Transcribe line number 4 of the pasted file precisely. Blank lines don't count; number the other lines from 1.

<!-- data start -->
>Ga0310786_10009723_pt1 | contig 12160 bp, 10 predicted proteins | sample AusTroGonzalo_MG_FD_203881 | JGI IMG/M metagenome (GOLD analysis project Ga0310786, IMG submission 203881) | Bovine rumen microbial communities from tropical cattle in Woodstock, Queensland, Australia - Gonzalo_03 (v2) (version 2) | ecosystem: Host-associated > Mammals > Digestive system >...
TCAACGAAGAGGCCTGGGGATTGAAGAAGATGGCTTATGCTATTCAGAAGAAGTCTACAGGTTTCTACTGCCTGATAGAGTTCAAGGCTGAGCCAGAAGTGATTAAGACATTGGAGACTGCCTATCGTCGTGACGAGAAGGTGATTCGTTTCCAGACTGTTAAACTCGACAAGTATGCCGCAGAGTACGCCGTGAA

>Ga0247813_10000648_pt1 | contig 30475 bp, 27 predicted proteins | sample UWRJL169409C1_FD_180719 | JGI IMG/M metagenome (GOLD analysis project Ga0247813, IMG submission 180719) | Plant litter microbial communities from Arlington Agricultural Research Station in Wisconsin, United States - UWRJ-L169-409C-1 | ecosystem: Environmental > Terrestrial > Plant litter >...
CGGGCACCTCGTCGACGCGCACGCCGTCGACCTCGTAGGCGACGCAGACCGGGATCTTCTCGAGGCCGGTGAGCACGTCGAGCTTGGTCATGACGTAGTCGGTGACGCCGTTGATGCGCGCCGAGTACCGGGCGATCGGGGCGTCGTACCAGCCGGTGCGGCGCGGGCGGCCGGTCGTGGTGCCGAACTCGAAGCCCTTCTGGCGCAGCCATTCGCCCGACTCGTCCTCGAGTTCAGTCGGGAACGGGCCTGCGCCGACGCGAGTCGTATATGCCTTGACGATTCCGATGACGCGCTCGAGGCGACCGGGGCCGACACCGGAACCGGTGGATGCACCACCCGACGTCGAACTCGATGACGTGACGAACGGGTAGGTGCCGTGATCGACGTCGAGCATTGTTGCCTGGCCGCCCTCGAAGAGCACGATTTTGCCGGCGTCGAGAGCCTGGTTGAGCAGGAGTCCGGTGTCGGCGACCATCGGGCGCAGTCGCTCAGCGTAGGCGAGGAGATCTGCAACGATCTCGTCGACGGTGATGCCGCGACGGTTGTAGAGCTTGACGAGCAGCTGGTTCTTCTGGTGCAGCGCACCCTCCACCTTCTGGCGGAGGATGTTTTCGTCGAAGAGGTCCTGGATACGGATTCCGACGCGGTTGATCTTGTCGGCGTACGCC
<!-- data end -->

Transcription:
CGGGCACCTCGTCGACGCGCACGCCGTCGACCTCGTAGGCGACGCAGACCGGGATCTTCTCGAGGCCGGTGAGCACGTCGAGCTTGGTCATGACGTAGTCGGTGACGCCGTTGATGCGCGCCGAGTACCGGGCGATCGGGGCGTCGTACCAGCCGGTGCGGCGCGGGCGGCCGGTCGTGGTGCCGAACTCGAAGCCCTTCTGGCGCAGCCATTCGCCCGACTCGTCCTCGAGTTCAGTCGGGAACGGGCCTGCGCCGACGCGAGTCGTATATGCCTTGACGATTCCGATGACGCGCTCGAGGCGACCGGGGCCGACACCGGAACCGGTGGATGCACCACCCGACGTCGAACTCGATGACGTGACGAACGGGTAGGTGCCGTGATCGACGTCGAGCATTGTTGCCTGGCCGCCCTCGAAGAGCACGATTTTGCCGGCGTCGAGAGCCTGGTTGAGCAGGAGTCCGGTGTCGGCGACCATCGGGCGCAGTCGCTCAGCGTAGGCGAGGAGATCTGCAACGATCTCGTCGACGGTGATGCCGCGACGGTTGTAGAGCTTGACGAGCAGCTGGTTCTTCTGGTGCAGCGCACCCTCCACCTTCTGGCGGAGGATGTTTTCGTCGAAGAGGTCCTGGATACGGATTCCGACGCGGTTGATCTTGTCGGCGTACGCC